The E-2C, E-3G, and E-7A aircrews of the 81st Air Control Squadron integrated command and control (C2) tactics into an environment that replicated the relevant operational challenges the weapon systems would face.

The sensors of each weapon system and the combination of data links and communication tactics create a common operational picture through the C2 architecture. C2 crews used the data to identify increased speed, accuracy and confidence and share these threats with participating fighter aircraft.

However, the United States faces upgrade delays regarding its Link 16 data link systems, a matter seized by the House Armed Services Committee. He asked the Government Accountability Office (GAO) to identify the challenges and suggest ways to speed up the upgrades.

The Link 16, fitted to older 4+ and 4++ fighters like the F-16, was identified as vulnerable to interception by F-35 test pilot Billie Flynn in his interview with the Eurasian Times. , but also limited in scope of data. he can transmit. On the contrary, the F-35’s Multi-Function Advanced Data Link (MADL) is more secure and sends encrypted and diverse data packets to other F-35s, creating a more holistic picture of the battlespace.

Bad logistics

The PDI document submitted to Congress in the meantime points to the US military’s inability to stockpile sufficient fuel, food, ammunition and medical supplies from the second island to forward sites in Taiwan and Japan near the China.

Stretching from the Japanese islands of Ogasawara to the US territory of Guam and Papua New Guinea, the Chinese military is expected to block America’s access here.

The Ministry of Defense has suggested bolstering fuel storage capacity at the US Marine Air Station at Iwakuni in Japan and Yokota Air Base in Tokyo. “Bulk tanks will store wartime reserve jet fuel needed to support emergency operations pending resupply from tankers,” the Pentagon document said.

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File Image: Aircraft assigned to Carrier Air Wing (CVW) 2 and CVW 9 fly over the Philippine Sea Jan. 22, 2022. Operating as part of the U.S. Pacific Fleet, units assigned to Carrier Strike Groups Carl Vinson and Abraham Lincoln , Essex and America Amphibious Ready Groups and Japan Maritime Self-Defense Force. US Navy Photo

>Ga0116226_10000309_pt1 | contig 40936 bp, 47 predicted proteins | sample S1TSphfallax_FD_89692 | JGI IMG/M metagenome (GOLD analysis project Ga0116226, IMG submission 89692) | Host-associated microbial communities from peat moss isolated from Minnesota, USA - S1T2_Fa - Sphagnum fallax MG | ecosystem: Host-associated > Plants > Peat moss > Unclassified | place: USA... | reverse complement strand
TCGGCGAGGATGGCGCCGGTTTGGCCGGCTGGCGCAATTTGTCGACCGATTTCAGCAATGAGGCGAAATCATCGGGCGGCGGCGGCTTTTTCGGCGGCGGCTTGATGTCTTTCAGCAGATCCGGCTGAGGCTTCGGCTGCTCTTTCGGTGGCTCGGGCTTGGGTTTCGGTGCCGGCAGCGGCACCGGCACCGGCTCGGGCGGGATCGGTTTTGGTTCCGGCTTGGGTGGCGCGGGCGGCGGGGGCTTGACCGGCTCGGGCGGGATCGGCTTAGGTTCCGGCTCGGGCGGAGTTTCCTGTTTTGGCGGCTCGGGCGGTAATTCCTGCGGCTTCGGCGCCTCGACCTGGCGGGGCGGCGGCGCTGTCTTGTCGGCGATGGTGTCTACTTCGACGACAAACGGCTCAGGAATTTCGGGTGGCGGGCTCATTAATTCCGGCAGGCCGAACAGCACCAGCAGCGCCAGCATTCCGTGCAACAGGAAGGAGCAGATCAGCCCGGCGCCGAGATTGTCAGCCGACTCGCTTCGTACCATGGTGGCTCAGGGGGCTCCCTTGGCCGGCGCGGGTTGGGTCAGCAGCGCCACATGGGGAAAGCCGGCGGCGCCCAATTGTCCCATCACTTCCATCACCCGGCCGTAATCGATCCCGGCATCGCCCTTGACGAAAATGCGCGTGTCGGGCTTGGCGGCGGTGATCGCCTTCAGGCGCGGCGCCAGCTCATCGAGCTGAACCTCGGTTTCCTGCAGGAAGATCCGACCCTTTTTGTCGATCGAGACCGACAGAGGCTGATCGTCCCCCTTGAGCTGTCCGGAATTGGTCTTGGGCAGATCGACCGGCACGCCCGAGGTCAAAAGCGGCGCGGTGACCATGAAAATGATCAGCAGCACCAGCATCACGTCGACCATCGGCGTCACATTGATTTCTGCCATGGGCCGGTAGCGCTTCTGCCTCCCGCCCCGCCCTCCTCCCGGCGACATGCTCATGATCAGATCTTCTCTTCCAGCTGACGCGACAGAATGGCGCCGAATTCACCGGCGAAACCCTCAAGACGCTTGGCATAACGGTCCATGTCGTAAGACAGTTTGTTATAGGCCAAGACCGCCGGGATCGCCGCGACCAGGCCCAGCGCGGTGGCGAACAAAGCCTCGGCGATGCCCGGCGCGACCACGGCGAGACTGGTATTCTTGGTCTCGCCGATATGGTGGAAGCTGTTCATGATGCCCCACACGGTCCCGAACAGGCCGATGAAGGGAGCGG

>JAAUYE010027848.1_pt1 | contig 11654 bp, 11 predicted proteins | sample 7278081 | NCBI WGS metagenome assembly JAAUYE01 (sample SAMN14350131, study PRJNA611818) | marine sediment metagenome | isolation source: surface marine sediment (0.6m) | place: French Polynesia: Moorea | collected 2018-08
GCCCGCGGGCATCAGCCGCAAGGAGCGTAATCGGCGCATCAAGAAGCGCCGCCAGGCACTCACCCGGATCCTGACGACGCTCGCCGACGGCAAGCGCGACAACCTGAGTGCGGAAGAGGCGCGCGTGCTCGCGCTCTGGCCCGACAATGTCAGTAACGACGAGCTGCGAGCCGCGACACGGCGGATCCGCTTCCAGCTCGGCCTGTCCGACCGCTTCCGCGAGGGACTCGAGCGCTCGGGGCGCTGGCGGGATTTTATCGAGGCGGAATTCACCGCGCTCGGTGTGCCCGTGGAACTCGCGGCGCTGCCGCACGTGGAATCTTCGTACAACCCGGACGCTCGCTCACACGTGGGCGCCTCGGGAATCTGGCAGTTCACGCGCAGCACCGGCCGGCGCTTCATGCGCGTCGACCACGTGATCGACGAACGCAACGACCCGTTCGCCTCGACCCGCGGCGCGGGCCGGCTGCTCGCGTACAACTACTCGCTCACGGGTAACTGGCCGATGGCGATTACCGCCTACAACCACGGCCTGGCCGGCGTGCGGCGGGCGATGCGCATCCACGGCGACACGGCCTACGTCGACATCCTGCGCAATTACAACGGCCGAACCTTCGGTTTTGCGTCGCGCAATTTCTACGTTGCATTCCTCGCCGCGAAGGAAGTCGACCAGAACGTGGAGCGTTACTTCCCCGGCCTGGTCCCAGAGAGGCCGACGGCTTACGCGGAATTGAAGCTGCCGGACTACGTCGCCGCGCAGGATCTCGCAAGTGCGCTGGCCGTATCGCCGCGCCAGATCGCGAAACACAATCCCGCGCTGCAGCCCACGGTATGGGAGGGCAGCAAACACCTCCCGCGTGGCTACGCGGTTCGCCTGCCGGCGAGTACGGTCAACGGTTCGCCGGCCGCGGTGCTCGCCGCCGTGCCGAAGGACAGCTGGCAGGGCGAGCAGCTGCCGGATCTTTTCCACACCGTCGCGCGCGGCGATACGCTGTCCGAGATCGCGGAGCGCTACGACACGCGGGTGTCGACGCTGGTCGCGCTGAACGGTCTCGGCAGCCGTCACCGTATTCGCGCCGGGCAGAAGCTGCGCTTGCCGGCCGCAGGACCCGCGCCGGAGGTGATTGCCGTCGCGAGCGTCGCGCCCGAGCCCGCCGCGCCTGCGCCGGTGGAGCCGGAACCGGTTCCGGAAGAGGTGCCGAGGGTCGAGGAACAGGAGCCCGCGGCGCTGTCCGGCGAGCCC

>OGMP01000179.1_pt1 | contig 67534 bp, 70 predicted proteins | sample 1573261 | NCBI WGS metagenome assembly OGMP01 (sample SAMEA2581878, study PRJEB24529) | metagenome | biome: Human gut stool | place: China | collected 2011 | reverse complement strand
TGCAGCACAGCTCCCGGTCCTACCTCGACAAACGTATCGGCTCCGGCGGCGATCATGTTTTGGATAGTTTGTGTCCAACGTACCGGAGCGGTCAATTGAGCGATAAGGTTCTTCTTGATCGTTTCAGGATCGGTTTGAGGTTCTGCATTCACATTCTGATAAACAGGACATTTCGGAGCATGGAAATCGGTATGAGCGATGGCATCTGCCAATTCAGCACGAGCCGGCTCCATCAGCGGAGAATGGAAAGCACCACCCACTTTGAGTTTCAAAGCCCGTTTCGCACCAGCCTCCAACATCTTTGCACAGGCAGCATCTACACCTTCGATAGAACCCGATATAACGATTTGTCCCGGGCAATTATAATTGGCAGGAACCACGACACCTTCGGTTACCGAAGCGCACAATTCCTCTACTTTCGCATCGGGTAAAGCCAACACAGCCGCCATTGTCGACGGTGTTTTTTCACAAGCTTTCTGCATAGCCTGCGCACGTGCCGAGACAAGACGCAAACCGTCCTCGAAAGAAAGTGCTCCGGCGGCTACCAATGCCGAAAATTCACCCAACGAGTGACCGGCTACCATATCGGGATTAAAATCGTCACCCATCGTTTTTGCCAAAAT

In a June webinar hosted by the Stimson Center and reported by the Eurasian Times, USMC Deputy Commanding General Eric Smith admitted that logistics remains a “pace challenge” and no one wants to talk about the ” dirty secret”.

Smith spoke in the context of Force Design 2030, which envisions small mobile marine units spread across the First Island Chain and islands controlled by friendly nations in the East and South China Seas. These will undertake “long-range fires” on Chinese military and air assets.

Faced with a recognized disadvantage in front of its DF-21D and DF-23 missiles which prevent large American combatants like aircraft carriers and other surface combatants from approaching, the FD-2030 also aims to integrate into distributed maritime operations ( DMO) of the US Navy.

The US Navy’s DMO requires a larger fleet of 500 ships with smaller semi-autonomous/unmanned vessels and an expanded logistics force. It cuts large carriers and large surface fighters while stripping routine loads from them. With DMO and FD-2030, the idea is to be more undetectable, mobile, dispersed, to get closer and hit China inside the A2/AD bubble.

“Logistics is the pace challenge. We don’t have the logistical capacity to work with what we have now. We cannot rely on large, heavy rigs to be loaded onto a strategic lift on 30 days notice while we waddle in support. Force Design 2030 reduces the problem because it relies on lighter, mobile and smaller forces,” Smith said.

Consolidating mutual defense treaties with allies like Japan and South Korea is a way to pre-position forces on the islands they control, for example the Ryukyus with basic agreements.